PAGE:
Much of the discussion recently centers on an expected war between Iran and Israel over Syrian territories. The first signs of this have appeared via the Israeli airstrikes on Iranian militia positions in Syria. Does this have any negative effects on the political process and solution during the meetings?


The political solution must be comprehensive. At the start of the revolution, we demanded reforms. Then we demanded the fall of the regime because it began to target and kill civilians across Syria. Then, foreign forces were brought in, which now seem more like an occupation force. Iran today has 85,000 to 100,000 fighters. Russia today has air coverage and boots on the ground. There are many other countries that have raised several different flags all around Syria. A comprehensive political solution must include a requirement to remove these foreign forces, primarily Iran, because Iran is a country with a plan. There is an international effort concerning Iran, which is trying to evade and run away from confrontation. It is focused, the way it trained us in the past like the regime has, on the resistance. The resistance encompasses the war against the colonizer, liberating holy lands, and the wars on western forces, etc. We know this same old story. This is all done in an effort to overlook the crimes committed by the regime and in order to recruit and mobilize Syrian troops for Iran’s interest to serve in its war against Israel and instructing [Syrians] to attack and resist. I believe the way to leave this vortex, as we said previously a solution that guarantees the immediate exit of these forces, especially the Iranian ones, from Syria.

Iran today and the nuclear matter is a matter of international attention, especially for the EU, which wants to continue the nuclear deal, while Washington wants to reexamine this position on the nuclear deal. Does this have any negative effects on agreement over the Syrian issue?

Of course, the Syrian issue is not the only issue on the table. I believe that, as I said a little earlier, despite all the efforts we made with the Russians to come to a draft agreement or mutual understanding for ending what is happening in Syria, everyone was waiting on international negotiations first. The international negotiations are complex and composed of several points, among them being the Iranian nuclear deal, the NATO alliance, energy, security, and Ukraine/Crimea-related concerns, etc. So if there are international disagreements on these issues, of course they will affect the issues in Syrian. The international community must have a clear policy and plan to limit Iranian influence, and reign in ambitious Iranian plans to control not only Iraq and Syria, but all the countries in the region. Regardless of Iran and its ability to develop its nuclear program, missiles, or its ballistic missile program, it will have a negative and destructive effect on the region. Because we all believe that Iran uses all these weapons for the sake of its own interests and plans. This project is dedicated day and night to exporting the revolution and controlling the people, before controlling its resources in Syria and in other countries. Iran also aims to gain more religious influence through using religious methods. Iran’s behavior foreshadows religious warfare in the region. And if this religious war happens, some of whose characteristics have already clearly emerged, if it happens, then it will have disastrous effects on everyone.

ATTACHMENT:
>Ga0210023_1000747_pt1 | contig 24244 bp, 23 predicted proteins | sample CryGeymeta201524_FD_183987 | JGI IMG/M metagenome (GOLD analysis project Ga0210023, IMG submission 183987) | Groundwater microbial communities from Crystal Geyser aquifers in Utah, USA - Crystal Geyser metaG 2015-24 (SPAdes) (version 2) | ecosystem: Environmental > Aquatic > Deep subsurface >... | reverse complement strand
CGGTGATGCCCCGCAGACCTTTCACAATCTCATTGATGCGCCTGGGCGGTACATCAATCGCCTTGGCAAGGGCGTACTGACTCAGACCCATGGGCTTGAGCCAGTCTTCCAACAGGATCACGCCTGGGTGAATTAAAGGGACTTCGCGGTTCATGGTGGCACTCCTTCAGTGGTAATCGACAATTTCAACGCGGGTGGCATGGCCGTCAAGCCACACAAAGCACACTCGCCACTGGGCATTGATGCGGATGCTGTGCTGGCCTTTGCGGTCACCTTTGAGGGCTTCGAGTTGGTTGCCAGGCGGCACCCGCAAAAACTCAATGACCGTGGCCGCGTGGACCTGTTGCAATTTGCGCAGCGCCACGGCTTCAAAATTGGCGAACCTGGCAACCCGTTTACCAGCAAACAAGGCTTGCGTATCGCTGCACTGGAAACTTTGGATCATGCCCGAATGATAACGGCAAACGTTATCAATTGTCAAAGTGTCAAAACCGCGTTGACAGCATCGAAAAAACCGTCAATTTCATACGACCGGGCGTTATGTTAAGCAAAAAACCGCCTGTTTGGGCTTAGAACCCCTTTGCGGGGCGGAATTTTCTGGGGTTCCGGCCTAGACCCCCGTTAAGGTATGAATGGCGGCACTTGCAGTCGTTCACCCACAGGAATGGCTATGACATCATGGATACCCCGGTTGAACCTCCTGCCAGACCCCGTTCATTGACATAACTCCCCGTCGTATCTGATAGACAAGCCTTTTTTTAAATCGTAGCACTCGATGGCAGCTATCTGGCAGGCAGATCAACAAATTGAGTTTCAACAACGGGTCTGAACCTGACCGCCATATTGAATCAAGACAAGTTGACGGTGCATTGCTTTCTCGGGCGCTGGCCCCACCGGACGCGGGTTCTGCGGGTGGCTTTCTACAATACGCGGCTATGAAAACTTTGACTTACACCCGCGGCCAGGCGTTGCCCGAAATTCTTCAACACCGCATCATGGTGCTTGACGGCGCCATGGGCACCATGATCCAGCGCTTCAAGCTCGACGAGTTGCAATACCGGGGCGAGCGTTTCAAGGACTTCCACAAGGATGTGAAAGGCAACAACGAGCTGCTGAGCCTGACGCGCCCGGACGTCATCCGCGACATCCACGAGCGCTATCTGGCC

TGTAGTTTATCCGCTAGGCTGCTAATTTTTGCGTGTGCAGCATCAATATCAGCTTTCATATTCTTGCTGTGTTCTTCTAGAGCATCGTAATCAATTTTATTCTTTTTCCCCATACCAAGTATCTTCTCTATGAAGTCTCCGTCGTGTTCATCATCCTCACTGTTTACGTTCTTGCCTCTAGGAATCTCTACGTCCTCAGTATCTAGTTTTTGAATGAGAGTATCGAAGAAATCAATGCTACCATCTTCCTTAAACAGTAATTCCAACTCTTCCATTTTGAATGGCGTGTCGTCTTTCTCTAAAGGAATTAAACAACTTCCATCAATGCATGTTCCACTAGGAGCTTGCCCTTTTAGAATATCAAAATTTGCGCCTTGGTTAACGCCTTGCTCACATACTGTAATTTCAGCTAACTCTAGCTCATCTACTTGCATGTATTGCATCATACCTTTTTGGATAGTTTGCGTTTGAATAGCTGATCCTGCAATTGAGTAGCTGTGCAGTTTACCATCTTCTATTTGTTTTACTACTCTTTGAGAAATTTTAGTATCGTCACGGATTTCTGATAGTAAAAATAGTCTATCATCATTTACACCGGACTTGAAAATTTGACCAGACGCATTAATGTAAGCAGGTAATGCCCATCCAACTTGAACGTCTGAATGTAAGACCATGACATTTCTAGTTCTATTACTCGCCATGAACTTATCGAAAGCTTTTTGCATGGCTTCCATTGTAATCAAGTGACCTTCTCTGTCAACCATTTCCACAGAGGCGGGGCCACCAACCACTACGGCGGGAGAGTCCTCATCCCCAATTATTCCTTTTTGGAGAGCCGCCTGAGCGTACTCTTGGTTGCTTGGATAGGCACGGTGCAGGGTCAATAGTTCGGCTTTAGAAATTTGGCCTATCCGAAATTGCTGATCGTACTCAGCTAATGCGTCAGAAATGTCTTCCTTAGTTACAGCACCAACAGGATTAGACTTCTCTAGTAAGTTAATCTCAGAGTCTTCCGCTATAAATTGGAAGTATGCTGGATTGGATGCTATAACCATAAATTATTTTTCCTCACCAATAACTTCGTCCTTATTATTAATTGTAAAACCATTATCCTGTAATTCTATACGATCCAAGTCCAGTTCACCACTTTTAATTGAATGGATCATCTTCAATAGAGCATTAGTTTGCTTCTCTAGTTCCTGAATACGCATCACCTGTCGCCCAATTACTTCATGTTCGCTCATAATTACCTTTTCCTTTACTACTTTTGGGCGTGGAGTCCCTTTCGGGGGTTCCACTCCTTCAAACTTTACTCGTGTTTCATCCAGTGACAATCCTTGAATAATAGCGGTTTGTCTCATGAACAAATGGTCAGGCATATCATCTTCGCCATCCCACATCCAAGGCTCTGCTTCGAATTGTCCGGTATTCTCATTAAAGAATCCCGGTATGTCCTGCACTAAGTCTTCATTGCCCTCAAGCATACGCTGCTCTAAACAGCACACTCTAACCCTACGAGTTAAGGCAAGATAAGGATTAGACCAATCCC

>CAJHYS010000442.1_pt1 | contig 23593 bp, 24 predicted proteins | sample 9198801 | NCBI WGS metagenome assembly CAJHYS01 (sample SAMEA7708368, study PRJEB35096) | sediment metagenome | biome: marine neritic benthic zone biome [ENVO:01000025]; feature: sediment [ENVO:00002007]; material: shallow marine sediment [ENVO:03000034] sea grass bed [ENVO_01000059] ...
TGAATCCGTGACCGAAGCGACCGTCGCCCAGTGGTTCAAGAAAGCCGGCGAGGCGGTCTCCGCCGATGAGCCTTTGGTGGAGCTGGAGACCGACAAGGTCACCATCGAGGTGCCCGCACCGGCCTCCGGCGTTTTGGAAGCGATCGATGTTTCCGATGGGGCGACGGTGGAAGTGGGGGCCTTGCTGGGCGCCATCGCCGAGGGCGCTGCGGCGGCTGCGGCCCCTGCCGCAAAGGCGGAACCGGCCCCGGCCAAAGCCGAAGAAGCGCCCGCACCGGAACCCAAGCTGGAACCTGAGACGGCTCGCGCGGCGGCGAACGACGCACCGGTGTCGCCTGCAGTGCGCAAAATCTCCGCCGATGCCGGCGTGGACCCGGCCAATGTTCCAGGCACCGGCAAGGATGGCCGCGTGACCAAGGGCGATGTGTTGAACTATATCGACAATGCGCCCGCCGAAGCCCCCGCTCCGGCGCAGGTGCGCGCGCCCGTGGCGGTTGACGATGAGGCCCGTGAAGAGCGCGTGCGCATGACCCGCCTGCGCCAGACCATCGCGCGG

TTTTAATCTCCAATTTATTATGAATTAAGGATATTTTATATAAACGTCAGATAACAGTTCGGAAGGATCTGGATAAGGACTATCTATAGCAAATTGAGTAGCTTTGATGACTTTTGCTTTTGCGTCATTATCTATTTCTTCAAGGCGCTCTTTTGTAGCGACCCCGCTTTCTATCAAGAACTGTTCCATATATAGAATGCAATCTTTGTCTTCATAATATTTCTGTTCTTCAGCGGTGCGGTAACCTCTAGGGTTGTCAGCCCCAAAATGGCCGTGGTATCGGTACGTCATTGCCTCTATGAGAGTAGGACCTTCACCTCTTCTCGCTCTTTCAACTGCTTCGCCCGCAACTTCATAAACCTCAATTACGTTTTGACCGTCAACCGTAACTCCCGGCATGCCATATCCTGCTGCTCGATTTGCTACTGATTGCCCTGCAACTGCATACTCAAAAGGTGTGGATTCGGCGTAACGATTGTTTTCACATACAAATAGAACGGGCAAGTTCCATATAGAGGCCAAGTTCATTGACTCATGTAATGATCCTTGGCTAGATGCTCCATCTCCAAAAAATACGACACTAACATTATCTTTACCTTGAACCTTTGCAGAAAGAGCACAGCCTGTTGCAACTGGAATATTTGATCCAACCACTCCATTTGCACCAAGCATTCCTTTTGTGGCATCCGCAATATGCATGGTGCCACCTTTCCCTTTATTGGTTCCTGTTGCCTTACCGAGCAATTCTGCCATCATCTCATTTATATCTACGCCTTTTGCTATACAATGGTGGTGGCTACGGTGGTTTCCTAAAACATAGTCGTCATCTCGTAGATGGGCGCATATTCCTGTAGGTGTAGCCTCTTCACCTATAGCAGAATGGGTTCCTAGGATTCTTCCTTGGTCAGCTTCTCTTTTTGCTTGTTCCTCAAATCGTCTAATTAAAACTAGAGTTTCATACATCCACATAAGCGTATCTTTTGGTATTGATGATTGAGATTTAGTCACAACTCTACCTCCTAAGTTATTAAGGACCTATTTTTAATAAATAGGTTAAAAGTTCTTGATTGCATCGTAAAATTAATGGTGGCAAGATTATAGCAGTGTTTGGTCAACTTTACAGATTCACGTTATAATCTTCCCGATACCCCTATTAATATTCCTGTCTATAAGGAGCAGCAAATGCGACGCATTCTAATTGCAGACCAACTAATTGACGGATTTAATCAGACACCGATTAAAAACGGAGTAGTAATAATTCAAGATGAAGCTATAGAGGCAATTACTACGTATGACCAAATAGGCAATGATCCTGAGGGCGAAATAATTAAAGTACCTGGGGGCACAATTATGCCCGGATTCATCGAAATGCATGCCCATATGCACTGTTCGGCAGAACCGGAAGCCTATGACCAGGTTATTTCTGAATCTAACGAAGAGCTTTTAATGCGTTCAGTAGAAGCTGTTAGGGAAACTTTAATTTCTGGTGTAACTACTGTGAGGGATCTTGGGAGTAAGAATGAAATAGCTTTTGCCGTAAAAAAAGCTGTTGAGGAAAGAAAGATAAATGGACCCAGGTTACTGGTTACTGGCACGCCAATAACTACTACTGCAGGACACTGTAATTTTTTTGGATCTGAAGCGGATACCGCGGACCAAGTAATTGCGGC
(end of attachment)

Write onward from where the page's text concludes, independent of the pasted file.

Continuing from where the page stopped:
On American withdrawal from Syria, do you think that this is a possibility, especially since the American president, Donald Trump, has taken serious steps in this issue, such as cutting off funding for the process of re-stabilizing regions liberated from ISIS?

If we consider the American priorities that we have talked about previously, these priorities have now almost become international priorities: war against ISIS, limiting Iran’s influence, stability in Syria and the region, and adopting the political transition in Syria. None of these priorities have happened. Yes, there was success in fighting ISIS, but ISIS has not disappeared. ISIS still appears in different regions and in different forms. Why? Because the basic source, the basic artery nourishing extremist thought, has not disappeared. It is necessary to deal with the root cause that leads to treating terrorism, which is this regime and the countries supporting it.

Limiting Iran’s influence has not been achieved. On the contrary, today, as we see, Iran is in more control over the Syria state, as well as Syrian, security, and military decisions. It strives to stretch its cancerous tentacles into other regions. Stability in Syria has not happened. The political solution in Syria has not happened. If the United States sets its priorities and has the will to deal with the phenomenon of global terrorism, and to deal with the horrible Iranian influences within and outside the region, then it must have a presence. It cannot withdraw before guaranteeing that these matters will not reemerge once again, and this is what we hear clearly and loudly from American statements.

We are not interested in foreign forces occupying our land in principle. So when we push towards a political solution, it is in everyone’s interests as well. If America actually wants to withdraw its forces from Syria after it has achieved these objectives, after it has eliminated the threats resulting from their withdrawal, then it must pursue a political solution [in Syria].

With a political solution, we can deal with the phenomenon of terrorism, say “enough” to Iran and remove it from the country, and re-stabilize Syria with a political solution. Nobody has called for the presence of any foreign forces in Syria. However, this unexamined withdrawal, I believe, America will not be able to do it. If we take a look at the US president, he makes statements, then changes his opinion, then makes statements, then changes his opinion, why? Because the subject is complicated and cannot be concluded with simple statements.

How do you see the political solution overall in Syria?

Geneva 1 and 2054 and a complete political transition. Complete political transition through a transitional government authority with full executive powers. We said we are going to the negotiations without preconditions. There should not be any preconditions. However, there will be no political solution in Syria, and the Syrian people will not gather again, and all of these phenomena that I have discussed will not be dealt with, as long as a criminal like Bashar al-Assad exists. How can the world today accept a war criminal they had punished in days past for using chemical weapons? How can a system of global values and morals, countries that practice and strive for democracy, and which strive to realize and ensure human rights, how can they accept a criminal like Bashar al-Assad?